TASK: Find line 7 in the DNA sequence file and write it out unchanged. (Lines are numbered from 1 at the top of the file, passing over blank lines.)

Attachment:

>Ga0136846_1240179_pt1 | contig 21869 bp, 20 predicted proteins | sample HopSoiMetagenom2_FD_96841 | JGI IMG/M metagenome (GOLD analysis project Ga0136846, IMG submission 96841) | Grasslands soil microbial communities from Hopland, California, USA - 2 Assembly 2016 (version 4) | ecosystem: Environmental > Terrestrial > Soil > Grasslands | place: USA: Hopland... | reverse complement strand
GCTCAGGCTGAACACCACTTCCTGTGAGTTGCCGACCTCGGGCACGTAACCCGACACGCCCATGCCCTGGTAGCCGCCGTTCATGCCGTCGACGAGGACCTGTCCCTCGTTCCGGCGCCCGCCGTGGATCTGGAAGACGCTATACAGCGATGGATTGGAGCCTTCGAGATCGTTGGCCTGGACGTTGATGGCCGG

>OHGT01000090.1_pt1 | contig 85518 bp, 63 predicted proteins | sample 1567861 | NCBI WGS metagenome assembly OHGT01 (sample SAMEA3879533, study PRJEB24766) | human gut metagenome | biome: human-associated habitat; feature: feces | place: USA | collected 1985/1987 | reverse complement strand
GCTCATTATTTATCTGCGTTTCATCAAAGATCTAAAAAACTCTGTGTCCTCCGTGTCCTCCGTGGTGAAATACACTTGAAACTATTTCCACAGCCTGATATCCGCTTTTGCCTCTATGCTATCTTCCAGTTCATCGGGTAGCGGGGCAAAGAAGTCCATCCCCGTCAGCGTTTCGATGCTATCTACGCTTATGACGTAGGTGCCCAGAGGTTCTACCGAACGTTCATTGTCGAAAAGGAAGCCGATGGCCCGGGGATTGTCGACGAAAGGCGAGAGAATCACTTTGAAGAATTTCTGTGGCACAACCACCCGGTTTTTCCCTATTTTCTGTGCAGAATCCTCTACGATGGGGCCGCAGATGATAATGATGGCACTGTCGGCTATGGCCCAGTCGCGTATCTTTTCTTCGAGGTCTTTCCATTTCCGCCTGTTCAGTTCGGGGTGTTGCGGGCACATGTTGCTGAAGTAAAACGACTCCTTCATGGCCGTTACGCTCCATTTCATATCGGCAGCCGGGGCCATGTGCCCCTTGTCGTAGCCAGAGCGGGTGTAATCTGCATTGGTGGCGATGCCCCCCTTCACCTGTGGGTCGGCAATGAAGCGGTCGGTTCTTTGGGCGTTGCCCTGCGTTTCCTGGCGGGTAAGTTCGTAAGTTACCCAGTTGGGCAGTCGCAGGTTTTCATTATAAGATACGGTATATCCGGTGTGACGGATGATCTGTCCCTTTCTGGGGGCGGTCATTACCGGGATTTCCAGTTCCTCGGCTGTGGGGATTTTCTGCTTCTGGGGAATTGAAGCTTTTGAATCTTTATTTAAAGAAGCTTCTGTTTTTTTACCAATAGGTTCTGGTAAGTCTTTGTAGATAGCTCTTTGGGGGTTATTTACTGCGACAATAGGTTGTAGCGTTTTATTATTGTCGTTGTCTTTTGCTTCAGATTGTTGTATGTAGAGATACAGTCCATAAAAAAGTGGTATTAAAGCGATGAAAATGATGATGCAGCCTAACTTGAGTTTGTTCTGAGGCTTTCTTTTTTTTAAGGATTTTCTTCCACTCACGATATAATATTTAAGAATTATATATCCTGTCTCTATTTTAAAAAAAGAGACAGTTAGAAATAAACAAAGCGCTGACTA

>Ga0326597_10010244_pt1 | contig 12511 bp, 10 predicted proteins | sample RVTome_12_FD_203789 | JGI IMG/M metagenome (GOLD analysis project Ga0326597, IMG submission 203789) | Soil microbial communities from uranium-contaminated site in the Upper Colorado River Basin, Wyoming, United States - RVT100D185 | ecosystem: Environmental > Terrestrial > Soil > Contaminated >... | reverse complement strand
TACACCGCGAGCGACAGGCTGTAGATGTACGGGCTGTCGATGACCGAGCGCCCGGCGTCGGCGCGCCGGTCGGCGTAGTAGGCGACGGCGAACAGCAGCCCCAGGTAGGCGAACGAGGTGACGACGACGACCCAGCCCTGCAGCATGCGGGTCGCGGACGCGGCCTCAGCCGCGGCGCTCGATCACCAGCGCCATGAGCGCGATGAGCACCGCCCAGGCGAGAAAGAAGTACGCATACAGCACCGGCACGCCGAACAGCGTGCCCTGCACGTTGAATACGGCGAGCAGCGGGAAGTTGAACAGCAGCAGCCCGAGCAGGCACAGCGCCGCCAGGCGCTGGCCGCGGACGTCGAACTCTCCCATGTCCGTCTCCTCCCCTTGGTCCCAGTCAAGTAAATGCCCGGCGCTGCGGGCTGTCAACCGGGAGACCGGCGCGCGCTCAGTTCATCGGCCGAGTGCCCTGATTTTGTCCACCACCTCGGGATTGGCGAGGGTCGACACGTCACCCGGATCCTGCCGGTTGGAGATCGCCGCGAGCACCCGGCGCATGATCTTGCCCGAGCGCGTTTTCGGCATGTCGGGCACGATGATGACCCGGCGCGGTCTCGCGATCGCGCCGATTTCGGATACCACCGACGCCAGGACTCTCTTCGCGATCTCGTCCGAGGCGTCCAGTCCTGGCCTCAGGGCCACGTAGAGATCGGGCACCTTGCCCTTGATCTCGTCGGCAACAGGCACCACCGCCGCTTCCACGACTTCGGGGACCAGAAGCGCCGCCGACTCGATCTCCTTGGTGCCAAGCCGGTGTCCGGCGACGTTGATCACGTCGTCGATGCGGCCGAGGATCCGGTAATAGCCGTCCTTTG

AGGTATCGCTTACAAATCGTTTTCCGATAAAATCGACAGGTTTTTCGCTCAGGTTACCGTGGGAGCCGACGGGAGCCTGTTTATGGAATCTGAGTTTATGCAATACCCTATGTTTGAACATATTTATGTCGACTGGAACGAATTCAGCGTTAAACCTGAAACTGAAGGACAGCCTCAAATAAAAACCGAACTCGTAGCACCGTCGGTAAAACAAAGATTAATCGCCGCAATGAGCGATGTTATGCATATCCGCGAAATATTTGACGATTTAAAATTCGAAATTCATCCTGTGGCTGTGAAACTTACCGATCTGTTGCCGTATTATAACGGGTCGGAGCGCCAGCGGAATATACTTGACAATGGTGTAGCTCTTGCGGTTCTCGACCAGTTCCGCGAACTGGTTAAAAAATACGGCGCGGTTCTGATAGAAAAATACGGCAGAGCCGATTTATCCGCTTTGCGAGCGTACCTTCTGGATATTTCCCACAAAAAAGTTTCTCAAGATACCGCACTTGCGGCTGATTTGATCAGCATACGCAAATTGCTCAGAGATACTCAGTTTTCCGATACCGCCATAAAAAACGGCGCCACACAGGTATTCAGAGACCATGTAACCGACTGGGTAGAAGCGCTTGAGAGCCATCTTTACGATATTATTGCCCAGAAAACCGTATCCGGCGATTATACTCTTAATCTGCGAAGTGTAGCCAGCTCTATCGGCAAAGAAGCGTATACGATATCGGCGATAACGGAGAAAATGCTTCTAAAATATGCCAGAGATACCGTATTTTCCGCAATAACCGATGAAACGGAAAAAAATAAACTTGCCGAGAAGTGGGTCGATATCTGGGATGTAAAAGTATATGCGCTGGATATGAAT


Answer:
AGGTATCGCTTACAAATCGTTTTCCGATAAAATCGACAGGTTTTTCGCTCAGGTTACCGTGGGAGCCGACGGGAGCCTGTTTATGGAATCTGAGTTTATGCAATACCCTATGTTTGAACATATTTATGTCGACTGGAACGAATTCAGCGTTAAACCTGAAACTGAAGGACAGCCTCAAATAAAAACCGAACTCGTAGCACCGTCGGTAAAACAAAGATTAATCGCCGCAATGAGCGATGTTATGCATATCCGCGAAATATTTGACGATTTAAAATTCGAAATTCATCCTGTGGCTGTGAAACTTACCGATCTGTTGCCGTATTATAACGGGTCGGAGCGCCAGCGGAATATACTTGACAATGGTGTAGCTCTTGCGGTTCTCGACCAGTTCCGCGAACTGGTTAAAAAATACGGCGCGGTTCTGATAGAAAAATACGGCAGAGCCGATTTATCCGCTTTGCGAGCGTACCTTCTGGATATTTCCCACAAAAAAGTTTCTCAAGATACCGCACTTGCGGCTGATTTGATCAGCATACGCAAATTGCTCAGAGATACTCAGTTTTCCGATACCGCCATAAAAAACGGCGCCACACAGGTATTCAGAGACCATGTAACCGACTGGGTAGAAGCGCTTGAGAGCCATCTTTACGATATTATTGCCCAGAAAACCGTATCCGGCGATTATACTCTTAATCTGCGAAGTGTAGCCAGCTCTATCGGCAAAGAAGCGTATACGATATCGGCGATAACGGAGAAAATGCTTCTAAAATATGCCAGAGATACCGTATTTTCCGCAATAACCGATGAAACGGAAAAAAATAAACTTGCCGAGAAGTGGGTCGATATCTGGGATGTAAAAGTATATGCGCTGGATATGAAT